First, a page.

Barnet UNISON members who still work for Barnet Council (‘easyCouncil’) have started 24-hour strike action today. The West Sussex branch supports our Barnet members’ action and has made a donation of £500 to its strike fund.
UNISON members in Bromley (Kent) are also taking strike action today over proposed outsourcing arrangements in the borough.
The Barnet dispute involves coach escorts, drivers, social workers, occupational therapists, schools catering staff, education welfare officers, library workers, children’s centre workers, street cleaning and refuse workers, all of whom have made it clear they want to remain employees of the Barnet Council rather than an external provider.
UNISON Barnet Branch Secretary John Burgess said:
- “Our members want to work for the council: they want to be directly accountable to the residents of Barnet.
- Our members don’t want to work for an employer which will have to place the shareholders’ legal demands before local residents’ needs.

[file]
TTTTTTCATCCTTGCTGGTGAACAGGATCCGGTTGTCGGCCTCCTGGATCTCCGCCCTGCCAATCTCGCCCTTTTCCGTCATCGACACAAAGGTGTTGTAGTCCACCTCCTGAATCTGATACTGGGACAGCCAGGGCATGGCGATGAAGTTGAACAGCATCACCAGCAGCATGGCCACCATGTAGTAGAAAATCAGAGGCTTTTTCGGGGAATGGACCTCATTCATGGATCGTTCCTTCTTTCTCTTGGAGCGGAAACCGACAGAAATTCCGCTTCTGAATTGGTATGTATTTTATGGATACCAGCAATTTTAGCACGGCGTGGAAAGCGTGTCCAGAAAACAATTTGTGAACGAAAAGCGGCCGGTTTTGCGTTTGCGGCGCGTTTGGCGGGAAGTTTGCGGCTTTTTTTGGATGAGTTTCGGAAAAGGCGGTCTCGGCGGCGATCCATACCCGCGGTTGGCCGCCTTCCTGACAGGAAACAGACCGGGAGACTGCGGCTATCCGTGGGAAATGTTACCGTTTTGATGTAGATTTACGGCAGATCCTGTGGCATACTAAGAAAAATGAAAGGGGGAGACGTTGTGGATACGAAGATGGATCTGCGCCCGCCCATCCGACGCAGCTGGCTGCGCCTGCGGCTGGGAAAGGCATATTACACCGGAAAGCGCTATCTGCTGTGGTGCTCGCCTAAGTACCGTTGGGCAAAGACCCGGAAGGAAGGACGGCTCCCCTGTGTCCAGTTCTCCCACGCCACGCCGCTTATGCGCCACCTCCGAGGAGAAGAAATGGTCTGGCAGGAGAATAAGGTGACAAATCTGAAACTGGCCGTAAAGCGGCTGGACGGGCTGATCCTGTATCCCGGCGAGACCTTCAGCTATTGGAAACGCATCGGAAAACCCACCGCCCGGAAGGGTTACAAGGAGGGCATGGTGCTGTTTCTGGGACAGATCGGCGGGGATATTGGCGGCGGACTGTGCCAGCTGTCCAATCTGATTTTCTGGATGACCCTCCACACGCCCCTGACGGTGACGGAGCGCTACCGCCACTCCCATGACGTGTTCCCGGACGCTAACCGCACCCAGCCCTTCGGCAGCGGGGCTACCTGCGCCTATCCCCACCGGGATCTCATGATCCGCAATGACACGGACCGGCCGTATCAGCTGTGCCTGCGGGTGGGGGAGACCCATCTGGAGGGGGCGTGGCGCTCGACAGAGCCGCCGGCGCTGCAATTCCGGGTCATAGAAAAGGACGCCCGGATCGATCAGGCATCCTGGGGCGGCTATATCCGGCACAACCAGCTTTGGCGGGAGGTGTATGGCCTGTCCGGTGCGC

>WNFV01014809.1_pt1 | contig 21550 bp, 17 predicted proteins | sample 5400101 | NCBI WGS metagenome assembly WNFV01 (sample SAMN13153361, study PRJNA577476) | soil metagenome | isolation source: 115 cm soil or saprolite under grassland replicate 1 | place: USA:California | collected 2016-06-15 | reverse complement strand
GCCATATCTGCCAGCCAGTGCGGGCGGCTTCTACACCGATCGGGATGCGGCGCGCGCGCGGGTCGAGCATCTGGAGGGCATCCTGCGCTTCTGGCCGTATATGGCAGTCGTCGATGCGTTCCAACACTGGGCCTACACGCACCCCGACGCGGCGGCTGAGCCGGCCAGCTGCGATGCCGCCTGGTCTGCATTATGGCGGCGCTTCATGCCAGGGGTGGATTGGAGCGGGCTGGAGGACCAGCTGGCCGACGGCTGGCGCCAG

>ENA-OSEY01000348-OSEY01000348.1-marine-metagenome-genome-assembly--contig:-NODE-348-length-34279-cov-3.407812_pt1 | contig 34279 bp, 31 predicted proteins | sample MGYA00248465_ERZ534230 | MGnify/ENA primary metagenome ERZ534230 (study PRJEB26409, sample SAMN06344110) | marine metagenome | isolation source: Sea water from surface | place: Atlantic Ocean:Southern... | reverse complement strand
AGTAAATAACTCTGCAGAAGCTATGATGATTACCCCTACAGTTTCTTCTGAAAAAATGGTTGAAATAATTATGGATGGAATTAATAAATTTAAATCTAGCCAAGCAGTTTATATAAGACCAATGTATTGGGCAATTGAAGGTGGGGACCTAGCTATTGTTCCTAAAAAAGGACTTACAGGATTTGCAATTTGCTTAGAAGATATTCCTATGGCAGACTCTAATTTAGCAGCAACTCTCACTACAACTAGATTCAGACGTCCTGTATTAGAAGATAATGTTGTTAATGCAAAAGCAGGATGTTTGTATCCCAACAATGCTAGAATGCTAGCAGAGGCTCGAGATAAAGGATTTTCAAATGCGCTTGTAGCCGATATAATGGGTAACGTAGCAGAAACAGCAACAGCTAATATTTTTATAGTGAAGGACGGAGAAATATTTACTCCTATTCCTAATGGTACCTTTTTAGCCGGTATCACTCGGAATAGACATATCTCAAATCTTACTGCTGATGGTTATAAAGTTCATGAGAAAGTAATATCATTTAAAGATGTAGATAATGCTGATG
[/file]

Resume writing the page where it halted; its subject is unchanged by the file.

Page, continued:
- Our members don’t want to work for an employer which uses zero-hours contracts.
- Our members don’t want to work for an employer which will not pay the London Living Wage as a basic minimum.
- Our members don’t want to work for an employer which won’t allow their colleagues to belong to their Pension Scheme; and
- Our members don’t want to work for an employer which will take jobs out of the borough.
That’s why 87% of our members working for the Council voted ‘Yes’ to taking strike action. So far the Council has failed to come close to agreeing to any one of these demands.”
Over the past three years Barnet members have seen hundreds of colleagues transferred to other employers. This has often meant redundancy as the new employer has moved jobs out of the borough and Greater London to places as far afield as Belfast, Carlisle, Coventry, Southampton and Darlington.
Barnet has branded this final phase as the ‘Commissioning Council’.
On 3 March 2015 Barnet Council agreed its next Five Commissioning Plans all of which are looking at ‘Alternative Delivery Models’, jargon for working for a different employer.